ATI Radeon 9000 Pro – The GeForce4 MX Killerby Anand Lal Shimpi on July 18, 2002 5:00 AM EST
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The Chip – You did what to the 8500?
When ATI released the Radeon 8500, they revealed a design choice that went against their original beliefs they had when developing the original Radeon. Instead of equipping the R200 core with three texture units per pipeline, the R200 came with two. The reduction was made simply because, the vast majority of the time, the third texture unit went unused; in the case where more than three textures were being used, a second pass was needed to complete the rendering anyways and thus having a third texture unit did not necessary save any rendering passes.
With four pixel rendering pipelines and two texture units per pipeline, it’s difficult to scale down the Radeon 8500’s R200 core to a small enough size that it can be sold in $149 cards. NVIDIA’s solution to this problem was to strip out all of the DirectX 8 programmability out of the GPU, leaving a GeForce2-like NV17 core (a.k.a. GeForce4 MX). ATI has taken a bit of a better approach, and instead of making the RV250 a non-DX8 part, they removed one texture unit from each pixel pipeline.
The benefit of the RV250’s architecture is that ATI can reduce die size significantly, while still maintaining competitive performance in games that make extensive use of only one or two textures. The obvious downside to this is that in future games where more textures are used (for example, Unreal Tournament 2003 makes use of four textures in some areas) the RV250 will be slower than the R200.
ATI insists that the RV250 design is a completely new design and not just a stripped down version of the R200. To a certain extent, this claim may be true, but it is difficult to believe that ATI would start from scratch only to develop a chip that is similar to the R200. In reality, ATI probably ran quite a few simulations and discovered what they could add and remove to keep performance similar to the R200 but decrease cost as much as possible. ATI mentioned to us that they did tinker with their internal caches, but as is the case with most GPUs, information that detailed isn’t publicly available.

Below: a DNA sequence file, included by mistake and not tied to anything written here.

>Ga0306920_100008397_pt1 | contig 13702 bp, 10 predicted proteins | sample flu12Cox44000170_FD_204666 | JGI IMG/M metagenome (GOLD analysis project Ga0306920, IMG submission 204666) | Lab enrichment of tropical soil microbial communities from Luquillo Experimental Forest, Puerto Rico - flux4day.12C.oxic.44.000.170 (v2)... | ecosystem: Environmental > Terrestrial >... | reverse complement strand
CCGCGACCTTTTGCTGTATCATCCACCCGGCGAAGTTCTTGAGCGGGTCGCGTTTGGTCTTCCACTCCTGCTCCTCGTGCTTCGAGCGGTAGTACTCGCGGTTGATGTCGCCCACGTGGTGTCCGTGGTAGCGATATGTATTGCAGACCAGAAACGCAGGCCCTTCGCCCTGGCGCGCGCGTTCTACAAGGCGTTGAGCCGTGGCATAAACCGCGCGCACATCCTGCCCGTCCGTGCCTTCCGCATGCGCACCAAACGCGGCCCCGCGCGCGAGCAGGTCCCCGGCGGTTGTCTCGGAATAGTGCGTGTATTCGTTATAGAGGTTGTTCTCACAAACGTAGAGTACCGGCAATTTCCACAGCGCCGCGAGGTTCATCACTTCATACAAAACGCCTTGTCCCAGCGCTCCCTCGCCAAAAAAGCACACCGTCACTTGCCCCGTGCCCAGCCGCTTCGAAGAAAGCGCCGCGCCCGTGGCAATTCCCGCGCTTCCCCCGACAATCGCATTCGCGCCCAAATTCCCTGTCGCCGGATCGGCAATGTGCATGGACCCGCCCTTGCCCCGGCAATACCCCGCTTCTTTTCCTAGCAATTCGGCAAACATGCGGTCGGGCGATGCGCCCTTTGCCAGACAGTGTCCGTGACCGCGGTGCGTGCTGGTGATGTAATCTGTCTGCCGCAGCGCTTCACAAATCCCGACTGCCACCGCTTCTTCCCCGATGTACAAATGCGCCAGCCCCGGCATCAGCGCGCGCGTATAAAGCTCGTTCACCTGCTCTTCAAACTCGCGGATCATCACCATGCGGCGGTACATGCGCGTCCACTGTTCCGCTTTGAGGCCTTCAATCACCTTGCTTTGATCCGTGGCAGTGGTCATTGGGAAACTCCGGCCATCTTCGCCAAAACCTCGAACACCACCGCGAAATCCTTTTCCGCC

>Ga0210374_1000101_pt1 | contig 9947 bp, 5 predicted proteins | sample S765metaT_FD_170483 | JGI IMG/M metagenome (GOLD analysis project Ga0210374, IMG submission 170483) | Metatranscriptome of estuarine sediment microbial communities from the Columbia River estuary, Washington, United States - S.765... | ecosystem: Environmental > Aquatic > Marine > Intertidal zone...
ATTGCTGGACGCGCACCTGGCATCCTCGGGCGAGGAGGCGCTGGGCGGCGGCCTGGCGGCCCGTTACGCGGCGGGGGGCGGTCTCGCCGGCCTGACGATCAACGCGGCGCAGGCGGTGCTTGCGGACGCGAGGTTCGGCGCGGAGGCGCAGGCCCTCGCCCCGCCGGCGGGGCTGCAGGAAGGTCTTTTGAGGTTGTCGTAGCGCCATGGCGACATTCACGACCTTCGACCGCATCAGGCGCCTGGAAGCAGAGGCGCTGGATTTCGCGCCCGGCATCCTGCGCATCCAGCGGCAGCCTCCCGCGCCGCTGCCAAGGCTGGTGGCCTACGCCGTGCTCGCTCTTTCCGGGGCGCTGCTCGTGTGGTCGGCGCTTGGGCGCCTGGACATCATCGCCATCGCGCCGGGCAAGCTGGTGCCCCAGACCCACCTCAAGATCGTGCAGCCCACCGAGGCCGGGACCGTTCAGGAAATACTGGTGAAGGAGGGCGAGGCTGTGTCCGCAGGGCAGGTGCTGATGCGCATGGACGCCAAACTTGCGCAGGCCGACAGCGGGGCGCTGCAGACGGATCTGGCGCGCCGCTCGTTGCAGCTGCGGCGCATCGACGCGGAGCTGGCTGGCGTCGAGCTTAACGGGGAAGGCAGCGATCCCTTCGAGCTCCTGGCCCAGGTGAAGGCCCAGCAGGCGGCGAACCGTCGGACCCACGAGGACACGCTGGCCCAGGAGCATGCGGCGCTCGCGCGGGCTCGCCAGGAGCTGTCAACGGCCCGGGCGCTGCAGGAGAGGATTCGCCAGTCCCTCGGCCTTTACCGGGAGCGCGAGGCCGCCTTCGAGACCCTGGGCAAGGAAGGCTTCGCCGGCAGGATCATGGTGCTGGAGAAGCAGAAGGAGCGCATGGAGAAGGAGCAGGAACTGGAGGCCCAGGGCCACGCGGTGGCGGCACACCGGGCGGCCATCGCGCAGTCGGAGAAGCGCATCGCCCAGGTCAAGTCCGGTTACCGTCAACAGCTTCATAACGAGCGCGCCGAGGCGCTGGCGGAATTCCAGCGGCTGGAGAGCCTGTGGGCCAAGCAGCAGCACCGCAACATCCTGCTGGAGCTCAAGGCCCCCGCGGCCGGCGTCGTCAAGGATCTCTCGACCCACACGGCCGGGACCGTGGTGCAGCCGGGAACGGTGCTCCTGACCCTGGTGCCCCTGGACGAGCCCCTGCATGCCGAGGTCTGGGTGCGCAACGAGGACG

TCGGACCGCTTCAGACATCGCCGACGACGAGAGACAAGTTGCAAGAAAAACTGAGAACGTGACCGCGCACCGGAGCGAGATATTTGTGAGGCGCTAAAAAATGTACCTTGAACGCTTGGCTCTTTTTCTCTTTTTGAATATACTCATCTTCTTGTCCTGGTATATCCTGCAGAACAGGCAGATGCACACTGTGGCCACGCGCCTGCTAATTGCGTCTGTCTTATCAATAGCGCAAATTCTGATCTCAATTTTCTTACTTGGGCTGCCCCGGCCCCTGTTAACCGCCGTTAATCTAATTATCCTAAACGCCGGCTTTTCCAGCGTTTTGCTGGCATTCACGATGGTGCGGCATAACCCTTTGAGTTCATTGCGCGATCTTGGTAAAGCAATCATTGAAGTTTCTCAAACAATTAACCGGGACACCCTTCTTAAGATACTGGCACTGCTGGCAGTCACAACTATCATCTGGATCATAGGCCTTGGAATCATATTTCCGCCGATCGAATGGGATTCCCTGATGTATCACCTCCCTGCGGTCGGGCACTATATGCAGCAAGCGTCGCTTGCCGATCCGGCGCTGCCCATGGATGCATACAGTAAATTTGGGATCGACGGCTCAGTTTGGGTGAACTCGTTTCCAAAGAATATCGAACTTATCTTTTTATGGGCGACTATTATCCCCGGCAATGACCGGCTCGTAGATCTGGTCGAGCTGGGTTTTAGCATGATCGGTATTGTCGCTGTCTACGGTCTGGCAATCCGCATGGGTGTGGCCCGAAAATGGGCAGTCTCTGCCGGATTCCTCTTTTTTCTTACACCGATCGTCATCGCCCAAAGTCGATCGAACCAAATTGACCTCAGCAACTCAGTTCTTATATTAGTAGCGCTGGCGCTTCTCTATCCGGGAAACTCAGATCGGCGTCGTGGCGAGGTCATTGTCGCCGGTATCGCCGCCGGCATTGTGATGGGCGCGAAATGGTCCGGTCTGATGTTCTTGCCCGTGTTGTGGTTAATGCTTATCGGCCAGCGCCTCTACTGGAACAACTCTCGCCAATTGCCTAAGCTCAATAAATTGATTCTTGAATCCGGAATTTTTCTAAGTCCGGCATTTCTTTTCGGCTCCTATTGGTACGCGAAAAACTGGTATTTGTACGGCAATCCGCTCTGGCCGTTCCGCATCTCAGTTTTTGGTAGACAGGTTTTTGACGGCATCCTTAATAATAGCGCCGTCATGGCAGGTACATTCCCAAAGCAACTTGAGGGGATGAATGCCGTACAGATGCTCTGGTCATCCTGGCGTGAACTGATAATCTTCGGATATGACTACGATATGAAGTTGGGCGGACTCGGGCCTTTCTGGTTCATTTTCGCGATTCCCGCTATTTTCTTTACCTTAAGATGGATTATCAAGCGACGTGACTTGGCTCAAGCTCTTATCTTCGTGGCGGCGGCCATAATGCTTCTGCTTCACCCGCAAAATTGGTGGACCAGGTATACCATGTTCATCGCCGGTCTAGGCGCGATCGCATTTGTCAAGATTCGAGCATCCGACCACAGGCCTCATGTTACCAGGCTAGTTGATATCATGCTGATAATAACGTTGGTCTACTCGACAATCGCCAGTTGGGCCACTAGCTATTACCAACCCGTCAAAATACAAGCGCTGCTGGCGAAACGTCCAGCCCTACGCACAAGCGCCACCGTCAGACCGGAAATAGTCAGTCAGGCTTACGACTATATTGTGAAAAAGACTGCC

One of the more tangible improvements the RV250 holds over the R200 is an upgraded triangle setup engine. In situations that are not texel fetch bound the RV250 can outperform the R200, but in today’s games and even titles like UT2003, this will not generally be the case. You’ll see from the forthcoming synthetic tests that you can drum up scenarios in which the RV250 outperforms the R200, but for the most part, you can consider it to be a lesser performing part.
ATI also outfitted the RV250 core with their FULLSTREAM technology, which is a scaled down version of the pixel shader video technology found in the R300. The ability to run pixel shader programs on video streams is promising, and ATI’s FULLSTREAM technology is one such implementation. With appropriate software support (currently only through RealPlayer), FULLSTREAM can smooth out the blocky compression artifacts that are normally seen in low bandwidth video.
The end result is that the video stream is much less blocky but much more blurry.
The rest of the features and architecture of the RV250 remain unchanged from the R200; there’s still only one vertex pipeline (albeit now paired up with a more powerful triangle setup engine derived from the R300) and the part still offers full DirectX 8 compliance. ATI’s HyperZ II, anisotropic filtering and supersampling AA engines are borrowed, unmodified, from the R200 as well.
If the RV250 was to be a replacement for the R200, then we would be understandably upset about ATI’s design choices, but as you can guess by the title of this article, ATI has something different in mind. The price point of cards based on the RV250 will be similar to the GeForce4 MX 440 and GeForce4 MX 460; compared to the two pipeline/two textures unit per pipe GeForce4 MX architecture, the RV250 is very impressive.